Healthier animals mean better welfare and more sustainable farming – and a preventative health approach for UK livestock, supported through vaccination, will be an integral part of achieving this.

The National Office of Animal Health has outlined its 'new vision' for the livestock health industry, in the form of a Livestock Vaccination Guideline, providing support to vets, SQPs and farmers to prioritise prevention over cure.

Bringing together current veterinary clinical experience and research to demonstrate a 'proactive, best practice approach' to vaccination in the dairy, beef and sheep sectors, the guideline encourages discussion between vets and farmers to help them apply effective vaccination strategies on farm.

NOAH said that preventing and controlling disease on farm had never been more important, in the face of new agriculture policies, evolving disease challenges, new trading arrangements and the urgent need to meet environmental sustainability goals in response to climate change.

At the launch of the guideline, chief executive Dawn Howard, along with the authors of the guidance – Jonathan Statham, Fiona Lovatt and Joe Henry – discussed the importance of an effective livestock vaccination strategy, and how vaccines must be utilised to best advantage to keep both animals and humans healthy.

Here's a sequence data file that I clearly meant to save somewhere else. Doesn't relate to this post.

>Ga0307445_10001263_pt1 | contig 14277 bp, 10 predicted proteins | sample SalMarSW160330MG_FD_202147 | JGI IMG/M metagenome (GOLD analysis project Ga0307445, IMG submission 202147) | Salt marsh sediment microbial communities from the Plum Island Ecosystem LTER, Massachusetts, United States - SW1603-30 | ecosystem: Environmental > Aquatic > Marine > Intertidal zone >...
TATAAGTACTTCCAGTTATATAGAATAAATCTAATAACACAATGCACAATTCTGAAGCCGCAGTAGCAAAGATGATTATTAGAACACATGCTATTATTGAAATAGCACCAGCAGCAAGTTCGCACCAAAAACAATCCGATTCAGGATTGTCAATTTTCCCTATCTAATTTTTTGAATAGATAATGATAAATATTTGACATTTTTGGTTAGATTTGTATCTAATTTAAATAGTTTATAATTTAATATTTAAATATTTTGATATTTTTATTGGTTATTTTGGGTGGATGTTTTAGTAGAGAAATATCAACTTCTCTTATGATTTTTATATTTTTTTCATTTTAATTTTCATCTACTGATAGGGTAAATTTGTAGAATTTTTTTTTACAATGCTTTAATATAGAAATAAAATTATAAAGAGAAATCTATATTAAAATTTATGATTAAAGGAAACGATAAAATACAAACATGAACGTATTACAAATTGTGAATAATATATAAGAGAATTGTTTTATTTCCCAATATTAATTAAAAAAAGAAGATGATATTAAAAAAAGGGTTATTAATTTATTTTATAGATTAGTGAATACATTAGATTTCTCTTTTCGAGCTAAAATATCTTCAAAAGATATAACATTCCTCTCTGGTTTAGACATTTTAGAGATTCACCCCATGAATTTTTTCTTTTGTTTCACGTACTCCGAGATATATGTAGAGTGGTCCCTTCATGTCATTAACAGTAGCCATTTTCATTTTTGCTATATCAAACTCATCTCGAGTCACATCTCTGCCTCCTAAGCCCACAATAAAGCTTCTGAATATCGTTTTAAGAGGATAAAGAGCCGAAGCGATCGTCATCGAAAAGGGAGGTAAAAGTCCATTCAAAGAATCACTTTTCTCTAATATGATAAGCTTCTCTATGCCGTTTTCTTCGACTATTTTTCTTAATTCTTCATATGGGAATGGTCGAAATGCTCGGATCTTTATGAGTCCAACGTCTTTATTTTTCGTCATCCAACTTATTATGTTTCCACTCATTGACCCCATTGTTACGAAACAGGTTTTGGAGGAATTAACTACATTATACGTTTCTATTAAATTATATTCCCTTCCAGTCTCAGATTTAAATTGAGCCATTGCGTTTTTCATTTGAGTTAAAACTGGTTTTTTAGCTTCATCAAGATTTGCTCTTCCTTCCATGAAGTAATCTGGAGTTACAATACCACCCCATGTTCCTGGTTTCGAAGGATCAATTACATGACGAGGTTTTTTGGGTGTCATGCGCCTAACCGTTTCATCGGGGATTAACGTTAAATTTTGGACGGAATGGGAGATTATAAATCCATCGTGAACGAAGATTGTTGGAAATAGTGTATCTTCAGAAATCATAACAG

Ms Howard said: “Prevention of disease is at the heart of NOAH’s vision for animal health and welfare in UK farming and our Livestock Vaccination Guideline aims to ensure that those who make decisions about animal health and vaccination across the industry and on the farm have access to best practice guidance.

“We are focusing on priority diseases and those conditions where increased uptake of vaccination can make a real difference to the level of disease across animal populations.

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"This will not only help improve health and welfare on individual farms but also help raise health and welfare levels across the whole country, meaning UK farming will be better equipped to provide safe, high-quality and nutritious food, while also delivering the environmental benefits from healthier animals."

Mr Statham, chair of the Animal Health and Welfare Board for England, said: “Vaccination can have a major positive impact on animal health and welfare, One Health and sustainable farming, but how well is the true potential of vaccination really being harnessed and how can we improve our current approach? To answer this question requires a fresh and challenging review of current practice, which is what this guideline aims to achieve.”

Ms Lovatt, of the Royal College of Veterinary Surgeons, said: “The last couple of years have demonstrated the key importance of vaccination as a tool to ensure good human health. In a similar way, vaccination has a vital role to play in terms of ensuring good health, welfare, productivity and sustainability of our livestock herds and flocks.”

Mr Henry, also of the Royal College of Veterinary Surgeons, added: “Vaccination has many roles to play in delivering more profitable, sustainable, and higher welfare beef production, from helping to achieve good fertility in beef cows to reducing the impact of disease in calves, ranging from slow growth rates, morbidity and mortality.”